For some reason I don’t like the shrub that we call the “rose of Sharon.” It is planted widely because it flowers now, when most other flowering shrubs are finished blooming, and it is also quite hardy and requires little care. It also flowers abundantly for several weeks. When you look more closely at a bush in bloom you can easily spot the numerous buds in various stages of opening.
There is something dumpy and middle-aged looking about a rose of Sharon shrub. The leaves are coarsely toothed and their surfaces are often disfigured by infestations. The bark is gray and rumpled looking. The flowers have papery petals that are ridged like a crinoline dressed. The sexual organs of the plant are prominent, protruding well beyond the rim of the tubular corolla with the stamens protruding along the final eighth of the organ and the pistils clustered at the distal end.
Having declared my mild dislike of the plant, I would say that this means I wouldn’t plant one in my yard. However, as I find myself moving into a house with a seven-foot specimen in the side yard, my first impulse was to help it recover some dignity. It seems to have been simply let to grow without any pruning to speak of. This is, of course, fine if what want is a shrub that is there to fill some space and brighten up your side yard in mid summer.
But the very bushiness of this specimen gives it a sort of dowager appearance that I think a few carefully selected limb removals might improve. I would like to give the bush some shape. This is to some extent aesthetic, but also is a practical matter: it is right in front of you went you open the gate to get into the back yard. It has gotten large enough so that you essentially make a trip around the shrub to get into yard. I find this irritating.
After consulting some sites online I found that they advise you to prune a rose of Sharon in the late winter or early spring because it flowers on the current year’s growth, so you want to get to it before it starts growing. But because this is a shaping operation and not an attempt to get more flowers out of it, I think I will have at it sometime in August.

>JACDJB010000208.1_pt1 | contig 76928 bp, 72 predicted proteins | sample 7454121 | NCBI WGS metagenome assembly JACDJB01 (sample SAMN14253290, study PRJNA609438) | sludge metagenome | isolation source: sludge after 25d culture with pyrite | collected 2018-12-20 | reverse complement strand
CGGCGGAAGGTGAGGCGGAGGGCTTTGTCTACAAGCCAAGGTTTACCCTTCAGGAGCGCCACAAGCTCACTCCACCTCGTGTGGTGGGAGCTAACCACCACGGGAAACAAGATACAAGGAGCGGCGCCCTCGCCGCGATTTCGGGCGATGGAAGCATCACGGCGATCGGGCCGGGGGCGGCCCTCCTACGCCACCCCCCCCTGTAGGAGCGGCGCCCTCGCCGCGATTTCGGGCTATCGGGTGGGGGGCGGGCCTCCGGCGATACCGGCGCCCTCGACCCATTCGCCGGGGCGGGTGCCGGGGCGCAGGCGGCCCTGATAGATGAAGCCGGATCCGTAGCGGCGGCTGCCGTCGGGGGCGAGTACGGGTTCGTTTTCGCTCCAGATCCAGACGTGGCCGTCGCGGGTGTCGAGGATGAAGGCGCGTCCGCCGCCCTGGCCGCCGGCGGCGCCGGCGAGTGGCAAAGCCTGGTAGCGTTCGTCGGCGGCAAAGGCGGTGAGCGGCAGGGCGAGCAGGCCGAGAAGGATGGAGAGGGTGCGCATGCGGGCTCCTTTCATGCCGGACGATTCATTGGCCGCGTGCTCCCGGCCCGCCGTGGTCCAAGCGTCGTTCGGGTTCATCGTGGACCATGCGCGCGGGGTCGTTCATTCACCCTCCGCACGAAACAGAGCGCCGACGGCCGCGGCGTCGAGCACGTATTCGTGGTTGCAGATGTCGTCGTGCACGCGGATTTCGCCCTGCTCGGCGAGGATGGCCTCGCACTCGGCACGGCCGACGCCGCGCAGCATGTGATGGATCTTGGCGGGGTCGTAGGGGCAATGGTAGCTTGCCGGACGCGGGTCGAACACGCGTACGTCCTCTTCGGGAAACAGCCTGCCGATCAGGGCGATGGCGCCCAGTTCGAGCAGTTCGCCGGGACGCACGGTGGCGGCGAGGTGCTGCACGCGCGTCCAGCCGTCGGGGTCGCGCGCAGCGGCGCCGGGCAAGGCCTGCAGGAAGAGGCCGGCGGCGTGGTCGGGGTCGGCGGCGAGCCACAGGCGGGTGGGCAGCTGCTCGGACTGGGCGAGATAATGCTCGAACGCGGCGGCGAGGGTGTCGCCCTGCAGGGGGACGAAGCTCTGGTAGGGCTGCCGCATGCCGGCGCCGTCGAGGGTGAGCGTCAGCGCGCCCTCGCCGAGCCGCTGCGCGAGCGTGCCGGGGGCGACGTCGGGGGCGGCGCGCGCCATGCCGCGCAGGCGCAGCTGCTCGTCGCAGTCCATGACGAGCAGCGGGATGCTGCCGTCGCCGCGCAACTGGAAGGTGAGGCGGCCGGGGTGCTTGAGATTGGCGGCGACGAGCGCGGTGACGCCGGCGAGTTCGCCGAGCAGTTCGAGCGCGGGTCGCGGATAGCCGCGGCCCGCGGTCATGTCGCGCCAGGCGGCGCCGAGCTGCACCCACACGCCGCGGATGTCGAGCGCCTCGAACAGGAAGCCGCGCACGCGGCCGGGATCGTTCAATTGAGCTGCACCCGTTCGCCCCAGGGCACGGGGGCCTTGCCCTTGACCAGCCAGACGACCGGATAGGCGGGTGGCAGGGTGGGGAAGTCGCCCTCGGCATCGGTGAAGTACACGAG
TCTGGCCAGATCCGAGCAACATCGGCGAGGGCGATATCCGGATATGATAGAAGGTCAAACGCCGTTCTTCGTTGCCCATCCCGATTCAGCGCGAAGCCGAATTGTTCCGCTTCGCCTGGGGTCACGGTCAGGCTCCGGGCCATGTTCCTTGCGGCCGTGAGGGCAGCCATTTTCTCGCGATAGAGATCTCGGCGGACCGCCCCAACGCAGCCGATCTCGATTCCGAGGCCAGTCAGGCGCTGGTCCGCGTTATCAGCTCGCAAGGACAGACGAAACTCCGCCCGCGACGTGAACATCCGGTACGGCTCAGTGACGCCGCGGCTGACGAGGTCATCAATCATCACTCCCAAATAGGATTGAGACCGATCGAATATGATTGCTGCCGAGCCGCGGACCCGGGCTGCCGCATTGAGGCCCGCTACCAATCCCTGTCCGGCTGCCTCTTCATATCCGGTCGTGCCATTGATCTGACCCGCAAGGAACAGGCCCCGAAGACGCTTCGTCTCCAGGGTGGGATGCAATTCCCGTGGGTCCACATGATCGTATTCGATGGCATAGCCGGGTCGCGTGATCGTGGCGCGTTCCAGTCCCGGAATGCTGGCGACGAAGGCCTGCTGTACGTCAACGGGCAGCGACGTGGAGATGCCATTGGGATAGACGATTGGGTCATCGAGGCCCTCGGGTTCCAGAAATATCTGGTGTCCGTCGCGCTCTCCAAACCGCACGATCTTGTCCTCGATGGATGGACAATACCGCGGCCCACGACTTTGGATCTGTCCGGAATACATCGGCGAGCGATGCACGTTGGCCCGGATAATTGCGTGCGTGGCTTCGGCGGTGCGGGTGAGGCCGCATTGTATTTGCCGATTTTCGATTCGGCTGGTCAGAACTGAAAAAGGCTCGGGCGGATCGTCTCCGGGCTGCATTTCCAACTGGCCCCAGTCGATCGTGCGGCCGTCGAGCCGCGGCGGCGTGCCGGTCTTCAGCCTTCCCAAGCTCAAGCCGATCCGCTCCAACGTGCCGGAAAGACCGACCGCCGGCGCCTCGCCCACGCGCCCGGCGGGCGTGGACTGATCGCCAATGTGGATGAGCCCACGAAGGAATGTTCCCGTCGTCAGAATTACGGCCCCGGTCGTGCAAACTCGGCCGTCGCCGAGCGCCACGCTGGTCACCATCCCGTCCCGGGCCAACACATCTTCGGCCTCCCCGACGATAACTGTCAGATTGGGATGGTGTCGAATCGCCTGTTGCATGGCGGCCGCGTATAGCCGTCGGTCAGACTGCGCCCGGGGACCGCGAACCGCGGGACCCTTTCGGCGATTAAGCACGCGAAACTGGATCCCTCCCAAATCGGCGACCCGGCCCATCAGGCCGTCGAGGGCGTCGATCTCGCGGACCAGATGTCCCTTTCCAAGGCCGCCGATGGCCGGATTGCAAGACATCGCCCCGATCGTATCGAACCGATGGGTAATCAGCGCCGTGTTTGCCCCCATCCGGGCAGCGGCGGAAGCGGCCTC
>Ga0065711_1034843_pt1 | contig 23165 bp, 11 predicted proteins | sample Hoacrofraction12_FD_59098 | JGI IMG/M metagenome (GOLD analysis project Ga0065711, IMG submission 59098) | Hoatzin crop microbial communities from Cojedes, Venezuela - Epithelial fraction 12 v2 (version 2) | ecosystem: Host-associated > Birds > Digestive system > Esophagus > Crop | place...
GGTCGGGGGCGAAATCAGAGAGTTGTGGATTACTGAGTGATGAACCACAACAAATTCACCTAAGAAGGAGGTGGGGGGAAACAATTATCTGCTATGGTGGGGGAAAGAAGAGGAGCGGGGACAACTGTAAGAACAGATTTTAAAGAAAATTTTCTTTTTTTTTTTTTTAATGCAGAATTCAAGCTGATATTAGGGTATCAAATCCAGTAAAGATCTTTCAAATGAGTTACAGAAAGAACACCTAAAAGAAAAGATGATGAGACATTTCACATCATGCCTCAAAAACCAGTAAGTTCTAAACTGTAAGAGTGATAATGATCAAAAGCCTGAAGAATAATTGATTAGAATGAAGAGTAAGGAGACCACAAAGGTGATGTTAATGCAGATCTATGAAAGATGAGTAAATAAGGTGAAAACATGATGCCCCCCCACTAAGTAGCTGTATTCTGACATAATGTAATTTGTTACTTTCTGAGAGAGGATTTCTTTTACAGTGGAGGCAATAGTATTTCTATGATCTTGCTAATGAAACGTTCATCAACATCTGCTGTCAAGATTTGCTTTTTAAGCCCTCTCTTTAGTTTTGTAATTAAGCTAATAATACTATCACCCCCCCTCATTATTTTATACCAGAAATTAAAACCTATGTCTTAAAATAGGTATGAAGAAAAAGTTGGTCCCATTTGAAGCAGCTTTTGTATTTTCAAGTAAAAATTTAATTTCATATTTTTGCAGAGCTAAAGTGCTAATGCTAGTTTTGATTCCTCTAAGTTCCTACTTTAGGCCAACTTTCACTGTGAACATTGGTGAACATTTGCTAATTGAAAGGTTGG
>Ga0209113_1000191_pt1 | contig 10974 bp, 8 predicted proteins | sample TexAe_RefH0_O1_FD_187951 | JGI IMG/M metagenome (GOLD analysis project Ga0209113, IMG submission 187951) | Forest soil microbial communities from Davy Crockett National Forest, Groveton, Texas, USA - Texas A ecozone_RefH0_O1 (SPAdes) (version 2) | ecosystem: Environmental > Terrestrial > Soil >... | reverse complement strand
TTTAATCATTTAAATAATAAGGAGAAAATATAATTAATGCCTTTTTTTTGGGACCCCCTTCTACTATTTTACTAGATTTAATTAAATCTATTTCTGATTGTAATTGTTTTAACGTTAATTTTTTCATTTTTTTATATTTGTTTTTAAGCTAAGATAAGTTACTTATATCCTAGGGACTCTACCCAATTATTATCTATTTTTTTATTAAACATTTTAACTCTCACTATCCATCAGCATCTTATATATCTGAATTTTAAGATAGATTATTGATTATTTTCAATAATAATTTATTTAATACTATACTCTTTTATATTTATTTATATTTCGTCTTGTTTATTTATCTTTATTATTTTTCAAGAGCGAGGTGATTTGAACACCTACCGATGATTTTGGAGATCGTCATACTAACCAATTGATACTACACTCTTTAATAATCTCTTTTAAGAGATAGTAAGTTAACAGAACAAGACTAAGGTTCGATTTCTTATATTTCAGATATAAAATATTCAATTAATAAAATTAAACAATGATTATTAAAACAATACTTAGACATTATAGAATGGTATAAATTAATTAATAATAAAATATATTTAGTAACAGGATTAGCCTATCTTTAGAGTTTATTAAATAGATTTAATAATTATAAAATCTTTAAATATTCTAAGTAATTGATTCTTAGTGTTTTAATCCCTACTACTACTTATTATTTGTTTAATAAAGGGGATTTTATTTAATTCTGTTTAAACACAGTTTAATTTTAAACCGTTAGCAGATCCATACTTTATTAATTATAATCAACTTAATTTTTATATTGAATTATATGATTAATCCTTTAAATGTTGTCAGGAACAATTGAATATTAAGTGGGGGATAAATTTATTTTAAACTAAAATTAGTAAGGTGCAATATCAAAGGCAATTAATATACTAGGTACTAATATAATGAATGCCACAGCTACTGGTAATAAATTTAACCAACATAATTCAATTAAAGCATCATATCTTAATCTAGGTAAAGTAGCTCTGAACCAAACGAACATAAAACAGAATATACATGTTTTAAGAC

We had one on our property when I was growing up and it was in full sun, which is what all references say they prefer. In fact, they are prone to disease if they are grown in too shaded a location. My childhood rose of Sharon was multi-trunks and its stems grew almost straight up, radiating slightly with height, giving the overall appearance a stiff vase like appearance.
The one in my new yard is not in full sun and has a more compact appearance and the stems are more meandering and gnarled. I confess that I prefer it to the more usual habit. I may get to like this particular specimen, which is one of the white flowered variety with a red band at the proximal end of each petal, making a red ring at the base of the corolla.
This would appear to be the wild type, which originally comes from Korea and China, in spite of the name Linnaeus gave it: Hibiscus syriaca. Many cultivars exist, most of them in shades of red, pink, and purple, but some pure white.
Botanically, it is unrelated to the Rose of Sharon of the Bible, which has not been identified with certainty, but was apparently some sort of crocus, tulip or lily (something that came up from a bulb) and grew on the Plain of Sharon along the Mediterranean coast of Israel.
H. syriaca is only called rose of Sharon in the United States. In the United Kingdom it is referred to as the rose mallow. It is all very vague as to why Jesus is identified with the rose of Sharon mentioned in the Song of Solomon. The reference in the song is to a bride and Jesus is often referred to as the bridegroom of the Church.
How H. syriaca, came to connected to this particular rose is unknown. That a hibiscus would be called a rose is less odd. Any attractive flower is often called a rose, as for some reason they are regarded as the perfect flower.